|The first excerpt represents the element of Air. It speaks of mental influences and the process of thought, and is drawn from The Witch, et. al by Anton Chekhov:
shut me up in a cellar -- I will shout from it to be heard half a
mile away, or I will starve myself to death that they may have
another weight on their black consciences. Kill me and I will
haunt them with my ghost. All my acquaintances say to me: 'You
are a most insufferable person, Pavel Ivanitch.' I am proud of
such a reputation. I have served three years in the far East, and
I shall be remembered there for a hundred years: I had rows with
everyone. My friends write to me from Russia, 'Don't come back,'
but here I am going back to spite them . . . yes. . . . That is
life as I understand it. That is what one can call life."
Gusev was looking at the little window and was not listening. A
|The second excerpt represents the element of Fire. It speaks of emotional influences and base passions, and is drawn from Travels with a Donkey in the Cevenne by Robert Louis Stevenson:
hills, however much the vale might open, were still tall and bare,
with cliffy battlements and here and there a pointed summit; and
the Tarn still rattled through the stones with a mountain noise. I
had been led, by bagmen of a picturesque turn of mind, to expect a
horrific country after the heart of Byron; but to my Scottish eyes
it seemed smiling and plentiful, as the weather still gave an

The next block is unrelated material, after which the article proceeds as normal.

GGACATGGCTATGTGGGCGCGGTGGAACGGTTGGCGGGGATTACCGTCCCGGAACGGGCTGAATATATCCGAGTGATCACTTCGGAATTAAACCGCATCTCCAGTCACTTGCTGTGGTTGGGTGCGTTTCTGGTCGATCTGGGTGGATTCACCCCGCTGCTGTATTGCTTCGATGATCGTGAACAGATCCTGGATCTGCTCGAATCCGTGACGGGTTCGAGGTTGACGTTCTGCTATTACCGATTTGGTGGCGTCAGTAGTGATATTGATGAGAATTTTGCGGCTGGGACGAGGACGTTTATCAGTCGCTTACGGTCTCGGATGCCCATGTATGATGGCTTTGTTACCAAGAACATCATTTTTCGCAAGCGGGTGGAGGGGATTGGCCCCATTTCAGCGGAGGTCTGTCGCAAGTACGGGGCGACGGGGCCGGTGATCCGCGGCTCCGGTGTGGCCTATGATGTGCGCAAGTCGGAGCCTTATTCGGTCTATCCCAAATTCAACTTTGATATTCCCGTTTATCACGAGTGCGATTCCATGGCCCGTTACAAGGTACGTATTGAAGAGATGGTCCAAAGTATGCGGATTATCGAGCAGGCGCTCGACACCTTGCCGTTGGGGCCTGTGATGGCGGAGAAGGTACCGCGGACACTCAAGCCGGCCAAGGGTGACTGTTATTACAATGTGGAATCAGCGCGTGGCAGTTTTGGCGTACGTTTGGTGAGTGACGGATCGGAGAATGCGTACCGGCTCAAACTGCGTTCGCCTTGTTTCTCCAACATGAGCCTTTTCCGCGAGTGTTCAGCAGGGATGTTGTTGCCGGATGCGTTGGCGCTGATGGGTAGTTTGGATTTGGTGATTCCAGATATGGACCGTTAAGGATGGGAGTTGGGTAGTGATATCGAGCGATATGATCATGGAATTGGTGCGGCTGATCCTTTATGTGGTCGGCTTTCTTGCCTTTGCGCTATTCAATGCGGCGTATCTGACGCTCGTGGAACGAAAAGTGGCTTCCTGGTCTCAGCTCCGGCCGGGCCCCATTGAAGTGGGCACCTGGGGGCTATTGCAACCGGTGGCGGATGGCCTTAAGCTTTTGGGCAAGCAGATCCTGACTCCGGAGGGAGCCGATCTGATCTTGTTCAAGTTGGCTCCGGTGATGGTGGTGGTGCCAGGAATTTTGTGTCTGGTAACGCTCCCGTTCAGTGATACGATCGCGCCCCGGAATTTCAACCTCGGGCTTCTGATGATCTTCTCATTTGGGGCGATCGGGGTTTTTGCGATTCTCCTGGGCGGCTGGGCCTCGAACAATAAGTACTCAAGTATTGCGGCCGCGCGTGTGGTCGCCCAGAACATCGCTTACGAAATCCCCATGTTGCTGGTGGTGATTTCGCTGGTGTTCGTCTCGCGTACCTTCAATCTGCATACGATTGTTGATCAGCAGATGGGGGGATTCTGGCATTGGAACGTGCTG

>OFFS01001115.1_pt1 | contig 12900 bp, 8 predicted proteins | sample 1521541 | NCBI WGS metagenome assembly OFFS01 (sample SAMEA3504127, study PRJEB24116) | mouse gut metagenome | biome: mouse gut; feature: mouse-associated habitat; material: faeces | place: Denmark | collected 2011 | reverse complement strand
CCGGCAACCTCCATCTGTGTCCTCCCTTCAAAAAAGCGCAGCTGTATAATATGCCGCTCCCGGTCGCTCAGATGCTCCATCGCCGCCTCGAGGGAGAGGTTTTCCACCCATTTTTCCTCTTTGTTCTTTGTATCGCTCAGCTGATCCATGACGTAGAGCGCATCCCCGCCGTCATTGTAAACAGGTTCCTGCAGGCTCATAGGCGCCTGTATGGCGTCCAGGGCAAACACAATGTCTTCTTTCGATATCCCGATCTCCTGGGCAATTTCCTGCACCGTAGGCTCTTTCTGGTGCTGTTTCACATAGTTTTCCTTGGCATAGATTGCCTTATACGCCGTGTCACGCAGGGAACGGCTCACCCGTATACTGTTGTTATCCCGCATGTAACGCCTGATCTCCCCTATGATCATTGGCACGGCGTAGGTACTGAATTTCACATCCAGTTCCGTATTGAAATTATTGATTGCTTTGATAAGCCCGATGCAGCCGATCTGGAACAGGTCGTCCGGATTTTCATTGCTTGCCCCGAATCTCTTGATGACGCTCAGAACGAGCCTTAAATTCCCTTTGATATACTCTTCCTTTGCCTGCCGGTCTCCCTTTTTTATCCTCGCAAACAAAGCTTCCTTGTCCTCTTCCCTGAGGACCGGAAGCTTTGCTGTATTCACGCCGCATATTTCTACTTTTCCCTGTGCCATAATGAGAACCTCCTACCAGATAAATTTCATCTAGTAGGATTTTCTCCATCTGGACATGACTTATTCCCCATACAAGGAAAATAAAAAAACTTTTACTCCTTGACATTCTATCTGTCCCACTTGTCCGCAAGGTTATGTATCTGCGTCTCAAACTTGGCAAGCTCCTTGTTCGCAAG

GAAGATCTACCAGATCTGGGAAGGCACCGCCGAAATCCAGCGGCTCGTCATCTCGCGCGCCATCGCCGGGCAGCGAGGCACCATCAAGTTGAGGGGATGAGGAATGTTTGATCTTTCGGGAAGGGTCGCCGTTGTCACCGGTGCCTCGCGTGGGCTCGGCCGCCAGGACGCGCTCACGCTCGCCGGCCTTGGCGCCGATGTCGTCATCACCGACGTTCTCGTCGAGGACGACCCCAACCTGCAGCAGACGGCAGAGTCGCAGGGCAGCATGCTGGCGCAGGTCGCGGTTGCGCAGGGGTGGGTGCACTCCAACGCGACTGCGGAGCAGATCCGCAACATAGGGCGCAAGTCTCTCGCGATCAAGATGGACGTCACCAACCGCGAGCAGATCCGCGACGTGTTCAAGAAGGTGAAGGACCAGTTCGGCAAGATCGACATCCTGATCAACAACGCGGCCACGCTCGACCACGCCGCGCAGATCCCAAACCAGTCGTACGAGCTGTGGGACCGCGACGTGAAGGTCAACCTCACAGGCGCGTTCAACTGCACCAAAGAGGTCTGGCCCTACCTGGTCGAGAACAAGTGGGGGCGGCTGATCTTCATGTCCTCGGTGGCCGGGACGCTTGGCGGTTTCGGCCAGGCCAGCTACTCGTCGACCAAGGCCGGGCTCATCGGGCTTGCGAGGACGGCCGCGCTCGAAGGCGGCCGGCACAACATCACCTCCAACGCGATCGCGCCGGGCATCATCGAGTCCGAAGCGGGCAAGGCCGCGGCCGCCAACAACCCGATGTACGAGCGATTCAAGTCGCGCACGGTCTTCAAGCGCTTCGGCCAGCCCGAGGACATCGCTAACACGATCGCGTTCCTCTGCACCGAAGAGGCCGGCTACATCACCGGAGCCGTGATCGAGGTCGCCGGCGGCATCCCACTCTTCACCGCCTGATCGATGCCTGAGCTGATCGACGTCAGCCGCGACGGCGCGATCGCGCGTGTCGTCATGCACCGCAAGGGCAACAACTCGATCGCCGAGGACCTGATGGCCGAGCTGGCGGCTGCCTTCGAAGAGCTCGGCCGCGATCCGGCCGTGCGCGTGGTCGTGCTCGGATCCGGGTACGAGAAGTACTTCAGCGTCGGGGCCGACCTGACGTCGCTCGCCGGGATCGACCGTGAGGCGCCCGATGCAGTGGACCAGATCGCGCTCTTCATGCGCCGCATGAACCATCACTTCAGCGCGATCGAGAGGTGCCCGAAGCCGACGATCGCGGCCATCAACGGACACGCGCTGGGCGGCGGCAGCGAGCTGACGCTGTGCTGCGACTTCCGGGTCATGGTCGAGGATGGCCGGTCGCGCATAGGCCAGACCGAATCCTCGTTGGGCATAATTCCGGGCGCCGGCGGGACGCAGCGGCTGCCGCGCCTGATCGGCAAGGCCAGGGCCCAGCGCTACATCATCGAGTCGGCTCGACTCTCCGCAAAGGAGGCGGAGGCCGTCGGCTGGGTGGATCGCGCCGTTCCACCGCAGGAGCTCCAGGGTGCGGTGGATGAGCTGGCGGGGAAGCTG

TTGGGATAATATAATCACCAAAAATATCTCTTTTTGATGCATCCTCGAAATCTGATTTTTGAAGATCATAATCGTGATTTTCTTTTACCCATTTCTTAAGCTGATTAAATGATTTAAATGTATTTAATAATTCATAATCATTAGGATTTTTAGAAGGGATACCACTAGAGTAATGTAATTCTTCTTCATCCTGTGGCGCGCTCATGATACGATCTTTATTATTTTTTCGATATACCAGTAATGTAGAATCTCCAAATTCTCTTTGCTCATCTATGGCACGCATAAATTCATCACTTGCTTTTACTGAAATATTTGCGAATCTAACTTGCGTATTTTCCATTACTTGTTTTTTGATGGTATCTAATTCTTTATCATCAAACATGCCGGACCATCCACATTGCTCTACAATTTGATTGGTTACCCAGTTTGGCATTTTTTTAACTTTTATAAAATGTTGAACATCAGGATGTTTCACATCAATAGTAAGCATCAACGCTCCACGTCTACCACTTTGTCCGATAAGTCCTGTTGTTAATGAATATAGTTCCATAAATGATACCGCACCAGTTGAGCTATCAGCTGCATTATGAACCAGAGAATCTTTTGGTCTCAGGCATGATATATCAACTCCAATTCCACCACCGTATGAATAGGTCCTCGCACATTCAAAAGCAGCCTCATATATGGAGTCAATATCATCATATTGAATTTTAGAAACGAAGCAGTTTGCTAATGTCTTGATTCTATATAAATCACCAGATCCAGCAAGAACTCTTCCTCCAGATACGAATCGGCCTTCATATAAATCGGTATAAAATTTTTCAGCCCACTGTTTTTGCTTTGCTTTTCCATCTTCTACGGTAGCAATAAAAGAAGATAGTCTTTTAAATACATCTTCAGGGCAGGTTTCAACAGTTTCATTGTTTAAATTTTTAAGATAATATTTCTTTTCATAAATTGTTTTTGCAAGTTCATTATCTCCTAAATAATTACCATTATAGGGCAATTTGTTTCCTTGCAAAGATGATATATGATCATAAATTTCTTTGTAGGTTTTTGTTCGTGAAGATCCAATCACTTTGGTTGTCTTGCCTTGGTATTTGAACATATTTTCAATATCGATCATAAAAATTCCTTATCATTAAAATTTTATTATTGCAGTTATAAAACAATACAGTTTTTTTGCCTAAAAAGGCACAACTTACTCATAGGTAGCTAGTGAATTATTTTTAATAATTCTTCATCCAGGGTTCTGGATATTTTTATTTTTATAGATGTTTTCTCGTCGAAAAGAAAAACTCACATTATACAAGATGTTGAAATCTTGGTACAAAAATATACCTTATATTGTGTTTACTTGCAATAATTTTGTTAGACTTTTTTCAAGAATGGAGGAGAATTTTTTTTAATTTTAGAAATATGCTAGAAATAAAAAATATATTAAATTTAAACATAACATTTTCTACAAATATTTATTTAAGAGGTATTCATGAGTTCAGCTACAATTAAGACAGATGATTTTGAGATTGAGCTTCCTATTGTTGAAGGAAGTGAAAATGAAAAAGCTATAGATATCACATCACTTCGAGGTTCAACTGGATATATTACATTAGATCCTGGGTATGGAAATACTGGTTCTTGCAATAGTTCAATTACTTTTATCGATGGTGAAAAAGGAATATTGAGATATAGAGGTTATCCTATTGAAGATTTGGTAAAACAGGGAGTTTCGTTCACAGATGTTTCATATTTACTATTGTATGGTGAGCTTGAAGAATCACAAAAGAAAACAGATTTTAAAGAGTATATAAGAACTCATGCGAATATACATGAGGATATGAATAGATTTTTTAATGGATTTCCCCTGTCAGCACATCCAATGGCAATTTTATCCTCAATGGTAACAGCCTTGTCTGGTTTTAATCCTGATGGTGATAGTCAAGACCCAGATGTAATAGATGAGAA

impression of high summer to my Scottish body; although the
chestnuts were already picked out by the autumn, and the poplars,
that here began to mingle with them, had turned into pale gold
against the approach of winter.
There was something in this landscape, smiling although wild, that
|The third excerpt represents the element of Water. It speaks of pure spiritual influences and feelings of love, and is drawn from The Yates Pride by Mary E. Wilkins Freeman:
and stared at him.
"Don't give me away until I tell you to, Ned," he said, "but I
don't know but I am going to follow your example."
"Yes, going to get married."
The young man gasped. A look of surprise, of amusement, then of
generous sympathy came over his face. He grasped Lawton's hand.
"Who is she?"
"Oh, a woman I wanted more than anything in the world when I was
about your age."
"Then she isn't young?"
|The fourth excerpt represents the element of Earth. It speaks of physical influences and the impact of the unseen on the visible world, and is drawn from The Two Brothers by Honore de Balzac:
man of property put an end to a scandalous connection, which began
at the time when the authority of religion was overthrown in this
region. This event, due to the enlightened zeal of the clergy of
Issoudun will, we trust, have imitators, and put a stop to
marriages, so-called, which have never been solemnized, and were
only contracted during the disastrous epoch of revolutionary rule.
One remarkable feature of the event to which we allude, is the
fact that it was brought about at the entreaty of a colonel
belonging to the old army, sent to our town by a sentence of the
Court of Peers, who may, in consequence, lose the inheritance of
his uncle's property. Such disinterestedness is so rare in these